Get a life: Sometimes it's OK to relax

Michael Cavanaugh, DVM, DABVP

We had a GREAT yearly conference in Phoenix back in March. Yearly conference is always one of my favorite weeks of the year, as well as the most exhausting. I think that also goes for all of the wonderful AAHA staff that are there making sure our attendees have a great experience. By the end of the week, there is nothing left from me. I've left it all on the field; I'm brain dead and physically spent. Now mind you, I'm not complaining, just stating the way it is.

My friend, Pete, thinks if you sit still for a few minutes or watch a TV show, you've missed an opportunity to participate in some outdoor activity. Now, everyone knows by now how much I love spending time in the great outdoors of Colorado. But sometimes, it's OK to do nothing. And, I think a healthy balance of doing nothing and doing something is always great.

Following yearly conference, my wife and I had the opportunity to travel to the big island of Hawaii. We have visited most of the Hawaiian Islands over the years, but never Hawaii. While there, I sought the perfect balance between doing nothing and doing something. We discovered some cabanas that always seemed to be empty in the late afternoon. I spent several afternoons lying there, reading a book, drinking a frosty beverage, feeling the sea breeze lightly touching my skin, and hearing the wonderful sound of waves crashing on the rocky shore. I got pretty accustomed to watching the sun drop down toward the horizon right between my feet. It was awesome.

We are avid scuba divers, although having kids in college (2003 to present) has cramped our diving style a bit. Nonetheless, we decided we would do some diving while there. We spent some time researching and decided we'd go with Big Island Divers in Kona. It ended up being a great choice. The highlight of our diving was the famous "Night Dive with the Mantas". We did a dive at dusk just off the coast near the Kona airport. After dark, we prepared to meet the mantas. Extra weights enabled us to sit pretty still on the ocean bottom in about 35 feet of water. This area of the sea floor was pretty well scraped clean by a storm several years ago. The divers go down and congregate there, with all of their lights shining upward. The lights draw the plankton in. The plankton draw the mantas in. Before you know it, there is a beautiful ballet playing out before your eyes as the mantas gracefully swoop in, glide, do loops, and swim within inches of your nose and the top of your head. Most of the mantas are named based on unique features: Lefty has a paralyzed left fin and Big Bertha lives up to her name. Big Island Divers has some amazing video from one of these manta ray night dives:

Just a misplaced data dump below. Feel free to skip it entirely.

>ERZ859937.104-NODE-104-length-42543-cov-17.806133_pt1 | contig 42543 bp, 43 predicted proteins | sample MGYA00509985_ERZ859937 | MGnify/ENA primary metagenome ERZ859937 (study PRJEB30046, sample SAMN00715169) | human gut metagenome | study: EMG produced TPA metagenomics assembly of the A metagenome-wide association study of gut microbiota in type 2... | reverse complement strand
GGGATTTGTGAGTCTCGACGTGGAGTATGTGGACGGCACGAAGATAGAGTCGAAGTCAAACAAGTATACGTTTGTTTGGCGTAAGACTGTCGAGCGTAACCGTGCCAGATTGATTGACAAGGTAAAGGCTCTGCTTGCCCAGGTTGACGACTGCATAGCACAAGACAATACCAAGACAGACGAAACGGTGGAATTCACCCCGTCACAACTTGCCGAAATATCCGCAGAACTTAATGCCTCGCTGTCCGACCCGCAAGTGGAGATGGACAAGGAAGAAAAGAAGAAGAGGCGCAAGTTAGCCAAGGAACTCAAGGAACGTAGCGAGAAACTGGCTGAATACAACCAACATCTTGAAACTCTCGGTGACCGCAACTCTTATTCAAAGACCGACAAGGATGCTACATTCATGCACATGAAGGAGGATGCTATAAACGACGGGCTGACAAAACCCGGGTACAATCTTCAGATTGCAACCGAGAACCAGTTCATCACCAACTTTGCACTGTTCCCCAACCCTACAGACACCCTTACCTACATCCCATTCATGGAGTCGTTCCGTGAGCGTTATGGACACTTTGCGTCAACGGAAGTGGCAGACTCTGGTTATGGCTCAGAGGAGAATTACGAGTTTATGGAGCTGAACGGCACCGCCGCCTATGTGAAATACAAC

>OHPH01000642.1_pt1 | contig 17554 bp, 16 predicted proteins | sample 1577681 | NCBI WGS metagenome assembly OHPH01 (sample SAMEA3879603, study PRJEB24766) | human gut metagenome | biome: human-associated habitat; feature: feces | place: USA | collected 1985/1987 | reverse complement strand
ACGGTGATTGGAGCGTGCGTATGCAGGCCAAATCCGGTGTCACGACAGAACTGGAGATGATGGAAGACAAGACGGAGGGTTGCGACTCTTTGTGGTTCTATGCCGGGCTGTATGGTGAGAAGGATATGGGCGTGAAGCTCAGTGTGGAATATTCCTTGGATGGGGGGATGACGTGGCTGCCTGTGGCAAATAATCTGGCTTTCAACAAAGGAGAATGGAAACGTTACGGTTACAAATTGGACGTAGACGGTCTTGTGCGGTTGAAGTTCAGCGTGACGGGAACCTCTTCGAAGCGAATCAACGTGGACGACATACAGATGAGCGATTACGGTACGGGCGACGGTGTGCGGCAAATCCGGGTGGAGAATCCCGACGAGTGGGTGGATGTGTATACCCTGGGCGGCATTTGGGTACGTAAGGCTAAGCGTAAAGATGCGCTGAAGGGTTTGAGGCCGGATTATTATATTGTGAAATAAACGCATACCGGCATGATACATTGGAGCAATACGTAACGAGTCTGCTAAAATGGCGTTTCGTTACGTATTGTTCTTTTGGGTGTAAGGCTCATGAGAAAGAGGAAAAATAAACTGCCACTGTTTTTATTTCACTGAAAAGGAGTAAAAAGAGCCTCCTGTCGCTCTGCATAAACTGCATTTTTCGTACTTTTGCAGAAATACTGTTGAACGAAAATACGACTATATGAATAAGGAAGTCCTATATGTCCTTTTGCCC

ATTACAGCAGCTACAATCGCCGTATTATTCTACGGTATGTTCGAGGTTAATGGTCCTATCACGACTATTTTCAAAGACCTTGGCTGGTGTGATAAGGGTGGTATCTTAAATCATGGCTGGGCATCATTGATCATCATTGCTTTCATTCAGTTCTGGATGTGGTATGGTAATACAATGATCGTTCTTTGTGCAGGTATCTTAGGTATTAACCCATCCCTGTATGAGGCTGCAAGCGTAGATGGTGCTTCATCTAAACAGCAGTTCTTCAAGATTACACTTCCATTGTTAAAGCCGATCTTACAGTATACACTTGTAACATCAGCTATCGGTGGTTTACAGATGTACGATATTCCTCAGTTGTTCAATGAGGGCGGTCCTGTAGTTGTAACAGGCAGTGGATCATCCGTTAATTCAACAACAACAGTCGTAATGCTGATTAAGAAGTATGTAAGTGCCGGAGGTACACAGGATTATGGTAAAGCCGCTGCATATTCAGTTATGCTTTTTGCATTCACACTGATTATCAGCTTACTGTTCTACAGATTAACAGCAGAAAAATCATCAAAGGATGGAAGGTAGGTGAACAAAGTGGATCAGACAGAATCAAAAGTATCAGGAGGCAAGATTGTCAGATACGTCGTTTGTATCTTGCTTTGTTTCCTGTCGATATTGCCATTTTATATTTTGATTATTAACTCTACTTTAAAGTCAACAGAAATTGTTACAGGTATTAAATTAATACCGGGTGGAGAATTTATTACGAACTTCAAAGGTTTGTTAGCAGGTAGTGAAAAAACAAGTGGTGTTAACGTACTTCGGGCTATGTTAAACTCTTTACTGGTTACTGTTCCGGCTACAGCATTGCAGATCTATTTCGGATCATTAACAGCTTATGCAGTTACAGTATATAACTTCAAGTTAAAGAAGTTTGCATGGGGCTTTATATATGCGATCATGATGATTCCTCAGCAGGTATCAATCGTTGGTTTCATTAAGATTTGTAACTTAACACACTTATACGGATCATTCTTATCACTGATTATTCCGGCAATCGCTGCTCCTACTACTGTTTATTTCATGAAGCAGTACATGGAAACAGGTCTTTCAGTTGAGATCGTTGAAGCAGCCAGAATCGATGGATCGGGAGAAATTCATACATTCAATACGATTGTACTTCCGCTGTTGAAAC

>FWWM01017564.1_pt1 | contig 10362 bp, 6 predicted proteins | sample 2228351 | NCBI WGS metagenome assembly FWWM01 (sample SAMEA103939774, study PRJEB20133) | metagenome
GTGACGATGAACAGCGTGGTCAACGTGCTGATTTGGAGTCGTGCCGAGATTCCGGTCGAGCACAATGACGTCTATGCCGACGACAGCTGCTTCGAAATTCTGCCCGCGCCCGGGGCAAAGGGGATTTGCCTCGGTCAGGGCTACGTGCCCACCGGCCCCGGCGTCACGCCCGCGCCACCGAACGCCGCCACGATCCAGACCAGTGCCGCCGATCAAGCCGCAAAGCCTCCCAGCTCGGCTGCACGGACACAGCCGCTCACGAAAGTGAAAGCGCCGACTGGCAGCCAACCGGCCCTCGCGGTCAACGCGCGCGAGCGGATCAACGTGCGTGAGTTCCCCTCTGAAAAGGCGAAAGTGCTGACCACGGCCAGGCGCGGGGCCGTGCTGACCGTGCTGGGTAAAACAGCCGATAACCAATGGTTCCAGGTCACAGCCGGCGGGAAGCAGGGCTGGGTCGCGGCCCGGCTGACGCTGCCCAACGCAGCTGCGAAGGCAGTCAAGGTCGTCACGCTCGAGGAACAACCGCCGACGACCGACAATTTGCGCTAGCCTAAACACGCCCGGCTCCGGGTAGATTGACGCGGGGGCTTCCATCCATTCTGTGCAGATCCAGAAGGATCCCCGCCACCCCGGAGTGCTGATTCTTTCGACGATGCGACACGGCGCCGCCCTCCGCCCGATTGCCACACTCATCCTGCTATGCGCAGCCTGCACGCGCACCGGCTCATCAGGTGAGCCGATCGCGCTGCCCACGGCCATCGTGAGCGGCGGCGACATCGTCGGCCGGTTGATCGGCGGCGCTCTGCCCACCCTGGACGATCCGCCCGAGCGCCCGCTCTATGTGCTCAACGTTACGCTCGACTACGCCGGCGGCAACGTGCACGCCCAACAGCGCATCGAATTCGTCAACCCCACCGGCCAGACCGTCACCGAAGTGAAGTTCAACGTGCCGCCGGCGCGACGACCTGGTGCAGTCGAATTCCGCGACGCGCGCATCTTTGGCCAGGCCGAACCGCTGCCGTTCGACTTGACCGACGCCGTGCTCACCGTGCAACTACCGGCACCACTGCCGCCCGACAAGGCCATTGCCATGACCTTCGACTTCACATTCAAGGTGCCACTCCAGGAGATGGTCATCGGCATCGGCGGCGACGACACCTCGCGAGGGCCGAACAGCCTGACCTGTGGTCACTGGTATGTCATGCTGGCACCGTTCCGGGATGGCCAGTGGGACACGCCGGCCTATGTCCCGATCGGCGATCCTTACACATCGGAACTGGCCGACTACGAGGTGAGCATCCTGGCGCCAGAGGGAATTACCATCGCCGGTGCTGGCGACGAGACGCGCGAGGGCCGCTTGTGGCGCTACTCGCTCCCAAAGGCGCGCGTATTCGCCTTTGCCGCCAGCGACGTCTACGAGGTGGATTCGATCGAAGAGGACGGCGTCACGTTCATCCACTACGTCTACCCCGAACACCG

To help balance out the heavy duty watching-the-sunset-between-my-feet activities, we also spent some time in Volcano National Park and enjoyed some hiking there.

It can make you feel pretty insignificant on this planet when you observe marvels such as volcanoes, lava flows, and the beauty of the ocean. Amazingly, by the end of our time in Hawaii, we were anxious to come home, energized by a healthy balance of doing nothing and doing something. I highly recommend trying it, Pete.

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